The new Apple iPhone 4 earns passing marks on most fronts, but Apple still left out some key innovations. Here are five awesome technologies that iPhone 4 should have on board, but doesn't.
The new Apple iPhone 4 earns passing marks on most fronts, but Apple still left out some key innovations. Here are five awesome technologies that iPhone 4 should have on board, but doesn't.Faster 3G
The iPhone 4 comes with quad-band GSM/EDGE and quad-band HSDPA/HSUPA 3G. It can download at a theoretical maximum of 7.2Mbps and upload at a theoretical max of 5.8Mbps. What about HSPA+? I realize AT&T is enriching its 3G network slowly, and these faster 3G speeds aren't necessarily available immediately, but Apple had a chance to take the 3G lead here and have one of the first HSPA/HSPA+ 14.4Mbps devices. It didn't. That strikes me as odd.
(That it has 5.8Mbps HSUPA is a really nice upgrade, though, as photos and videos will transfer from the iPhone to the network much faster.)
According to AT&T, its entire network has already been updated to 7.2Mbps, and the 14.4Mbps HSPA+ upgrade is on track for roll-out by December. AT&T said it will cover 250 million people with 14.4Mbps HSPA+ by the end of 2010. That's certainly early enough into the contracts for many iPhone 4 owners that it would have been a nice inclusion with the new device. Oh well.
The iPhone 4 comes with Bluetooth 2.1+EDR. That's the same Bluetooth it has had forever. Why not upgrade to Bluetooth 3.0+HS? The Bluetooth 3.0+HS spec has been approved since 2009, and chip makers have had silicon available since 2009.
The 3.0+HS spec's largest feature is vastly increased data speeds. In devices that have both Bluetooth 3.0+HS and Wi-Fi on board, the new spec will pair the devices via Bluetooth, and then transfer data wirelessly via Wi-Fi at a rate of up to 24Mbps. This will allow end users to transfer large amounts of data between devices quickly without the need for cables. The new specification also has enhanced power control features to reduce battery drain.
The high-speed data transfer and power savings could have been amazing stand-apart features. This could have been another real leap forward for Apple. Instead, it stuck with older technology. (It strikes me that developers, in particular, would have loved to have this feature available.)
The iPhone 4 can record 720p HD video at 30 frames per second. It would appear to be the perfect vehicle for capturing and then sharing HD video on an HDTV. What an odd omission. This is another blown opportunity that Apple could have used to really impress with the iPhone 4. Instead, those wishing to share video will have to use Apple's proprietary connector with an expensive accessory cable to share video signals with HDTVs. That, or upload the content to another device/service, first. Bad form.
64GB of Storage
The iPhone 4 comes with either 16GB or 32GB of internal storage. Don't get me wrong, 32GB of storage is still very generous, and more than what most other phones come with. I still think it would have been great for the iPhone 4 to ramp up to 64GB of storage. Here's why.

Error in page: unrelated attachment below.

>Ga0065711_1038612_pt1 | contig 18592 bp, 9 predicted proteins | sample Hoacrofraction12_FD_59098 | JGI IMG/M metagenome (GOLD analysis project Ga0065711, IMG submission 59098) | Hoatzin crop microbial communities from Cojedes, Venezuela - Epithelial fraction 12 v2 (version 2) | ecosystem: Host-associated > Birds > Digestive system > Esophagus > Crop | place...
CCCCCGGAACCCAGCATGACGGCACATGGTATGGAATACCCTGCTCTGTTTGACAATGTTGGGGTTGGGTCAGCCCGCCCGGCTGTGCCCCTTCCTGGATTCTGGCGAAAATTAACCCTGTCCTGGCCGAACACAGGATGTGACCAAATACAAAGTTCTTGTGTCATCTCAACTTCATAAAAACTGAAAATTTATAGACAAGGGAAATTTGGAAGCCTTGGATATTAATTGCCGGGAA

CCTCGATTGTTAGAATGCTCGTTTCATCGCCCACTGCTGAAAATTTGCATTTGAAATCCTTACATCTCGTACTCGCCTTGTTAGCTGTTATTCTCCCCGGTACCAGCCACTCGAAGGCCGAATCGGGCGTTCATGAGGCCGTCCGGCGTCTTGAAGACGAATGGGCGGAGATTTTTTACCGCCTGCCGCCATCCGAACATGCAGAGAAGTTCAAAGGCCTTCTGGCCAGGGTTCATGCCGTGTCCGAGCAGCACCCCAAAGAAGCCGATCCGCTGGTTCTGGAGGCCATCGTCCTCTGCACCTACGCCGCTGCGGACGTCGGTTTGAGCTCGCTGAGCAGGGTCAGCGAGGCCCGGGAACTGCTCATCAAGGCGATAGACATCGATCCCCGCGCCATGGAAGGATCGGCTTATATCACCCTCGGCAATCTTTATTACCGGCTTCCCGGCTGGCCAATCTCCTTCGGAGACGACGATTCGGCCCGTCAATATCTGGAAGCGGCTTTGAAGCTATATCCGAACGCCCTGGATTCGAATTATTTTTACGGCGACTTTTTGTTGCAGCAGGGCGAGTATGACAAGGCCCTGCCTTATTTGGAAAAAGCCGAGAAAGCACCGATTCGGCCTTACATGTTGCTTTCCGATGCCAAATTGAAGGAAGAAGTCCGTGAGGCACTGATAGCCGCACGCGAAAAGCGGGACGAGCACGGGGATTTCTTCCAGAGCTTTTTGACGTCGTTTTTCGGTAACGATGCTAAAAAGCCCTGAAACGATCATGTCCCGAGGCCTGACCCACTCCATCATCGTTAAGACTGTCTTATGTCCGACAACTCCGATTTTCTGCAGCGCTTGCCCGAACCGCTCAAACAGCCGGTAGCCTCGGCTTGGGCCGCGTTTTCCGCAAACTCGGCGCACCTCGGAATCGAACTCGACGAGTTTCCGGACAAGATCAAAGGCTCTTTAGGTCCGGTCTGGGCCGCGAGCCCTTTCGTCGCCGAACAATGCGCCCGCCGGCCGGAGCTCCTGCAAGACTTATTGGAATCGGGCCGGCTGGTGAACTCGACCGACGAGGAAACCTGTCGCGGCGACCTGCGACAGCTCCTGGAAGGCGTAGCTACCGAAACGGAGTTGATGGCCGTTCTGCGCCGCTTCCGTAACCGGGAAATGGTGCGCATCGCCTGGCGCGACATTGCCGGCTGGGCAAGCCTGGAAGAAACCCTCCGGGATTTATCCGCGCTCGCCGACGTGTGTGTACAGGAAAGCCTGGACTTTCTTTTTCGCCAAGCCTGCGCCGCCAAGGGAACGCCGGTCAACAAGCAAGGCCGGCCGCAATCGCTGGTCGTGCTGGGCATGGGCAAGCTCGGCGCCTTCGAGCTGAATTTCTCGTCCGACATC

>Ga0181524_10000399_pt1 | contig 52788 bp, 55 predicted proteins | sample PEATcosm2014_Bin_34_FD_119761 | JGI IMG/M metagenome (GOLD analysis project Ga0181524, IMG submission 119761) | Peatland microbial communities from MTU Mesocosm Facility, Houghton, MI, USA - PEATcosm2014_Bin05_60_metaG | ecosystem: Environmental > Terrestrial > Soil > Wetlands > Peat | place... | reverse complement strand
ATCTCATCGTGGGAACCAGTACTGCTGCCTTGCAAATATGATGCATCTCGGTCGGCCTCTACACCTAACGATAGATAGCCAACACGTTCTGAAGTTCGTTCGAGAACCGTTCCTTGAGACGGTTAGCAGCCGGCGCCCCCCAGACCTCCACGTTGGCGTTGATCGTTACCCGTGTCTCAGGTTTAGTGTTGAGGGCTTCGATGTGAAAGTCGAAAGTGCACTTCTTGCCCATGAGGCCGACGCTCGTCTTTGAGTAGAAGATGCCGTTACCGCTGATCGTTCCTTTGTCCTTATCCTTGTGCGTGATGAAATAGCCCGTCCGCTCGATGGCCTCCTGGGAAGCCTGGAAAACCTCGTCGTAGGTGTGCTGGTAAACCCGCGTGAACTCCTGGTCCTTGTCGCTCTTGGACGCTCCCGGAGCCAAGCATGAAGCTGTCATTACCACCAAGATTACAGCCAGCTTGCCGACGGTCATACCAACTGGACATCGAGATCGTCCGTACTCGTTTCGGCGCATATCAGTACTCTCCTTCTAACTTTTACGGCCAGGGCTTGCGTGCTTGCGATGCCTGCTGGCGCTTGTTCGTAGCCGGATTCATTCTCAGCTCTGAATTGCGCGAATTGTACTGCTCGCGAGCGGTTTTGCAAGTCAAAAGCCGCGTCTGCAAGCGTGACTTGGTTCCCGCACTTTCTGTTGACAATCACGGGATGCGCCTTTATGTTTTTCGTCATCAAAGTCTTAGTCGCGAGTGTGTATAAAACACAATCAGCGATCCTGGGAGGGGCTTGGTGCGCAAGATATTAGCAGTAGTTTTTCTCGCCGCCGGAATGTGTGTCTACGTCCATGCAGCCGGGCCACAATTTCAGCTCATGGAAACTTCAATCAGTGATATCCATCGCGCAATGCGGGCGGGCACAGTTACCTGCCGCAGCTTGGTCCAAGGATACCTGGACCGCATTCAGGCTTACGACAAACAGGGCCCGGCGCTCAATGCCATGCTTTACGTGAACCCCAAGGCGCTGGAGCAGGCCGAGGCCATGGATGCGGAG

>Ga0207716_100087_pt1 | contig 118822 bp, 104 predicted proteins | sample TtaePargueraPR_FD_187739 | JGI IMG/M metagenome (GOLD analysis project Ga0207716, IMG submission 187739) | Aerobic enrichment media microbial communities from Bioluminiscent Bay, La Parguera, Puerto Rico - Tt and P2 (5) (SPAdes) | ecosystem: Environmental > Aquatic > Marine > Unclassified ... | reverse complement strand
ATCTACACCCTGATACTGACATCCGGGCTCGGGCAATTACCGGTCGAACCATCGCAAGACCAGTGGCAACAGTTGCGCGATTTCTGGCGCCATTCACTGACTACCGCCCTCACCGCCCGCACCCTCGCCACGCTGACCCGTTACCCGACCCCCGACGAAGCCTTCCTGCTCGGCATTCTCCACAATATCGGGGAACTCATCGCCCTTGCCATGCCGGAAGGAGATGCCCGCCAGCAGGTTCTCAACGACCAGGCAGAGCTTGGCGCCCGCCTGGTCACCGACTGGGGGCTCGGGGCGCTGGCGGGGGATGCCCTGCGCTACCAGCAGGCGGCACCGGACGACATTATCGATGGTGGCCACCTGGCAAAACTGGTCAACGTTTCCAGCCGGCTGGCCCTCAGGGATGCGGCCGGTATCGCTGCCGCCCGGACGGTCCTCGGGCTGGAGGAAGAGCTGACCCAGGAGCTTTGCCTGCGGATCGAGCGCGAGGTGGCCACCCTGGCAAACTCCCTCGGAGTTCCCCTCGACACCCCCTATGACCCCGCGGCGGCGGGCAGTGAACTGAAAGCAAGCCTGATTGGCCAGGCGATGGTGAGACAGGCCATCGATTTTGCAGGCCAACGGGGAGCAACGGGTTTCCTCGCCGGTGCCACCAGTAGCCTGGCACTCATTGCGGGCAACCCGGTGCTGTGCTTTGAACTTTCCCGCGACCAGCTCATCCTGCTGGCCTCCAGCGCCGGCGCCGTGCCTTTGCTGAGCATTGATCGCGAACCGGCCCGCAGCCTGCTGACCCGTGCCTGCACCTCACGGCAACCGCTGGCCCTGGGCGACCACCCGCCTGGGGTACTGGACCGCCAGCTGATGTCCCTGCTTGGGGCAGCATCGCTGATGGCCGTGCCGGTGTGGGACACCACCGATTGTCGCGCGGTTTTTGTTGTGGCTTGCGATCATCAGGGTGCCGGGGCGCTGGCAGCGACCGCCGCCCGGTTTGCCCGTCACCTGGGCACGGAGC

The iPhone 4 records HD video. That stuff eats up storage like you wouldn't believe. And guess what? The 5-megapixel camera will also chew up storage with each image captured, too. Users who are more prone to take pix and shoot video will be forced to prune down the music and/or movies and/or TV shows they might otherwise store on the iPhone 4 in order to leave sufficient room for what they capture.
Also, since the display supports such a high resolution, that means high-def videos from the iTunes Store will also play back on the iPhone 4. High-def movies often creep over the 3GB mark.
(Slightly) Bigger Display
The original iPhone had a 3.5-inch display. So did the iPhone 3G, iPhone 3GS, and now the iPhone 4. Many of the higher-end Android devices are shipping with 3.7- to 4.3-inch displays. Granted, devices with 4.3-inch displays feel like a cookie sheet in your pocket, but it would have been nice if Apple had bumped up the size of the iPhone's display even a teensy amount. Still, the new display does look stunning with its 326 pixels per inch.
InformationWeek Elite 100Our data shows these innovators using digital technology in two key areas: providing better products and cutting costs. Almost half of them expect to introduce a new IT-led product this year, and 46% are using technology to make business processes more efficient.
The UC Infrastructure TrapWorries about subpar networks tanking unified communications programs could be valid: Thirty-one percent of respondents have rolled capabilities out to less than 10% of users vs. 21% delivering UC to 76% or more. Is low uptake a result of strained infrastructures delivering poor performance?
Join us for a roundup of the top stories on InformationWeek.com for the week of December 14, 2014. Be here for the show and for the incredible Friday Afternoon Conversation that runs beside the program.